TRUMBULL COUNTY Officials: Rainy-day fund is nearly dry
Commissioners say they don't know what they will do about the county's financial situation.
By STEPHEN SIFF
VINDICATOR TRUMBULL STAFF
WARREN -- Trumbull County's financial forecast is still cloudy and county commissioners say the money they were saving for a rainy day is nearly all spent.
In each of the last three annual budgets, commissioners have tapped into a rainy-day fund to make ends meet.
The fund, created with the proceeds of the Hillside Hospital sale in 1998, has been drained of $13 million to meet regular county expenses over the last three years
There's only about $1.4 million left and no more hospitals to sell.
"We used the Hillside money the same way the state of Ohio used the rainy-day fund," said Commissioner Joseph Angelo.
A history of the account suggests that it has been "raining" in Trumbull County every year since 2000 -- the first full year since the commissioners reduced the county sales tax from 0.75 percent to 0.5 percent in June 1999.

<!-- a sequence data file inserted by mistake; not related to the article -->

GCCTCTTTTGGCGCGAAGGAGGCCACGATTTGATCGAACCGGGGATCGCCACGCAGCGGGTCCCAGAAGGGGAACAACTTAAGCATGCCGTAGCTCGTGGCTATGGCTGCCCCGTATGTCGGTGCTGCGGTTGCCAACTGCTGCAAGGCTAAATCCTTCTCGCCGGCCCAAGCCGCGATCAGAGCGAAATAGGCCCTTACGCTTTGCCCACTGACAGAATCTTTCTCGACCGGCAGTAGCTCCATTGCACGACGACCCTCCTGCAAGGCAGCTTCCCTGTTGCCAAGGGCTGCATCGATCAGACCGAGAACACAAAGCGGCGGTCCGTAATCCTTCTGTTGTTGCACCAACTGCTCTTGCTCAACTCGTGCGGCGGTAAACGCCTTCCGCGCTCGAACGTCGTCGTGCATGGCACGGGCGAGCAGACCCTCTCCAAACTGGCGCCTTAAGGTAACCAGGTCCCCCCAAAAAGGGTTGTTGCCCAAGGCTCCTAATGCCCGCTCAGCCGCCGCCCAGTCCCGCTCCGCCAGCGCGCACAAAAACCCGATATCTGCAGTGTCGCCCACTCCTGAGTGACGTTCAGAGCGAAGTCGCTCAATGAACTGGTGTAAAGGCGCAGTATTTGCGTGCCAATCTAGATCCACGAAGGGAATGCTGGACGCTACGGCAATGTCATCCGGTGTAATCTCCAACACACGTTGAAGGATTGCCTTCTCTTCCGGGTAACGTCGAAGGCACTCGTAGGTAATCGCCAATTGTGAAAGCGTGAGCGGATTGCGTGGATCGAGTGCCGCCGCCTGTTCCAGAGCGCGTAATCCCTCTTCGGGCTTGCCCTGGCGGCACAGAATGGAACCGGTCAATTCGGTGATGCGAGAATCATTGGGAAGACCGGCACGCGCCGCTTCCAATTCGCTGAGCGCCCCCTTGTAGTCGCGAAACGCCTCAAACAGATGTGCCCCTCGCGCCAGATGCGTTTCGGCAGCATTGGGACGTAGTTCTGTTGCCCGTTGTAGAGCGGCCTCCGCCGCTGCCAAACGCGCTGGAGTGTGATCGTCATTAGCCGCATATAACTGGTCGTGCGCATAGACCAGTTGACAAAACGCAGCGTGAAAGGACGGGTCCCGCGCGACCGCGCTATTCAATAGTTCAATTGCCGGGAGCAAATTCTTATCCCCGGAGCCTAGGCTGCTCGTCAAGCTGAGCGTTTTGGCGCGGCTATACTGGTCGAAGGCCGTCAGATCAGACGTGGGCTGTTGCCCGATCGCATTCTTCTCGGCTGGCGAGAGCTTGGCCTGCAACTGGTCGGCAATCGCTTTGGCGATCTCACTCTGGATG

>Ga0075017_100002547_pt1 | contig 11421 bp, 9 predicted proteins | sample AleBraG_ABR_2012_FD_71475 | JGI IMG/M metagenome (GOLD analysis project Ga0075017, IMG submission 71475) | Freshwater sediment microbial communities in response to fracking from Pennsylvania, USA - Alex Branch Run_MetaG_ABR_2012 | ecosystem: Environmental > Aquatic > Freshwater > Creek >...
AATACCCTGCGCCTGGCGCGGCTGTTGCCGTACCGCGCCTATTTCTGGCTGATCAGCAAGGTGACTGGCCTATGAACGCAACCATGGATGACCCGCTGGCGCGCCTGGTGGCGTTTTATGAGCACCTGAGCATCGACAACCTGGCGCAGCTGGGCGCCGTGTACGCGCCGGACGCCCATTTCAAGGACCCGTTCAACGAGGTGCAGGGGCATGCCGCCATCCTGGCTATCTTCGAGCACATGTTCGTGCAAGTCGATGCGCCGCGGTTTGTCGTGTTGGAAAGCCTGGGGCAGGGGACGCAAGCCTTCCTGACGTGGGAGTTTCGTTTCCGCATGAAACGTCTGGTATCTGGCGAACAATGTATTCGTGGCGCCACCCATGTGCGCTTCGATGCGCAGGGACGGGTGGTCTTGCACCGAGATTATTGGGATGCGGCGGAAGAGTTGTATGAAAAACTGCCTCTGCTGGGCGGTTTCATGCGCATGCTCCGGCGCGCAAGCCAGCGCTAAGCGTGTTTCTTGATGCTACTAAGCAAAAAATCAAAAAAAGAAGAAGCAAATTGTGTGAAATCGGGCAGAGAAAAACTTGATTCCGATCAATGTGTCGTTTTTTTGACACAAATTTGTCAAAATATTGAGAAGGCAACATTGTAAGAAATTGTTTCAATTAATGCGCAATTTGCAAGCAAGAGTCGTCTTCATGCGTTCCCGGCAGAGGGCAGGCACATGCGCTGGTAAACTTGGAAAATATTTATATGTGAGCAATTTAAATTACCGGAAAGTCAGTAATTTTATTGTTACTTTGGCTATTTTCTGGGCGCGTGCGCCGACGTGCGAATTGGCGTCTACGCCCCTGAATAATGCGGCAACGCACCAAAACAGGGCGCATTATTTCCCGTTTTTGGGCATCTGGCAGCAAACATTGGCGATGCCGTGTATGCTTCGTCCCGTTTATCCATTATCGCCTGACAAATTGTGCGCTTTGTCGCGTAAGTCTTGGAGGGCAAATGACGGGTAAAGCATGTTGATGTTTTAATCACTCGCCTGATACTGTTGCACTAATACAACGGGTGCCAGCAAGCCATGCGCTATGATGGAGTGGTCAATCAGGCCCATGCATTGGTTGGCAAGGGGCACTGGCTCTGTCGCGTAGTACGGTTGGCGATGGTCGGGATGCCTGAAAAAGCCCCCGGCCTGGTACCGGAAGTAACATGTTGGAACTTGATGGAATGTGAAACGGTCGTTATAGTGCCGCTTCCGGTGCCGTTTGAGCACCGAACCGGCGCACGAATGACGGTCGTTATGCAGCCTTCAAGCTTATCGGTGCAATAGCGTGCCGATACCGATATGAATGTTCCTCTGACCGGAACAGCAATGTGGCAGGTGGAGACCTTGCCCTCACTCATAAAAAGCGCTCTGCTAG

Sales tax collection dropped more than $3 million between 1999 and 2000 and stayed at about the same level the next year.
Commissioners tapped the Hillside fund for $2.5 million to make their budget in 2000, then for $5 million in 2001 and $5.5 million for this year.
The money was transferred to help meet the roughly $37 million general fund expenses.
Commissioners have not made plans for next year, when the Hillside money is gone.
"We are anticipating growth in sales tax, we have been taking some cost-cutting measures," said Commissioner Michael O'Brien. "We will see in the spring and check what the trends are."
Angelo noted that 77 of Ohio's 88 counties have sales tax higher than Trumbull's 0.5 percent.
"In September or October, we are just going to have to review our position and see where we have to go," Angelo said. "We are hoping for a good year."
It has not been a good year so far.
In the first four months of 2002, sales tax received by the county was about $40,000 down from the same period last year.
"So far, it has fallen off," said county Auditor David Hines. "I hope it is not the beginning of a trend."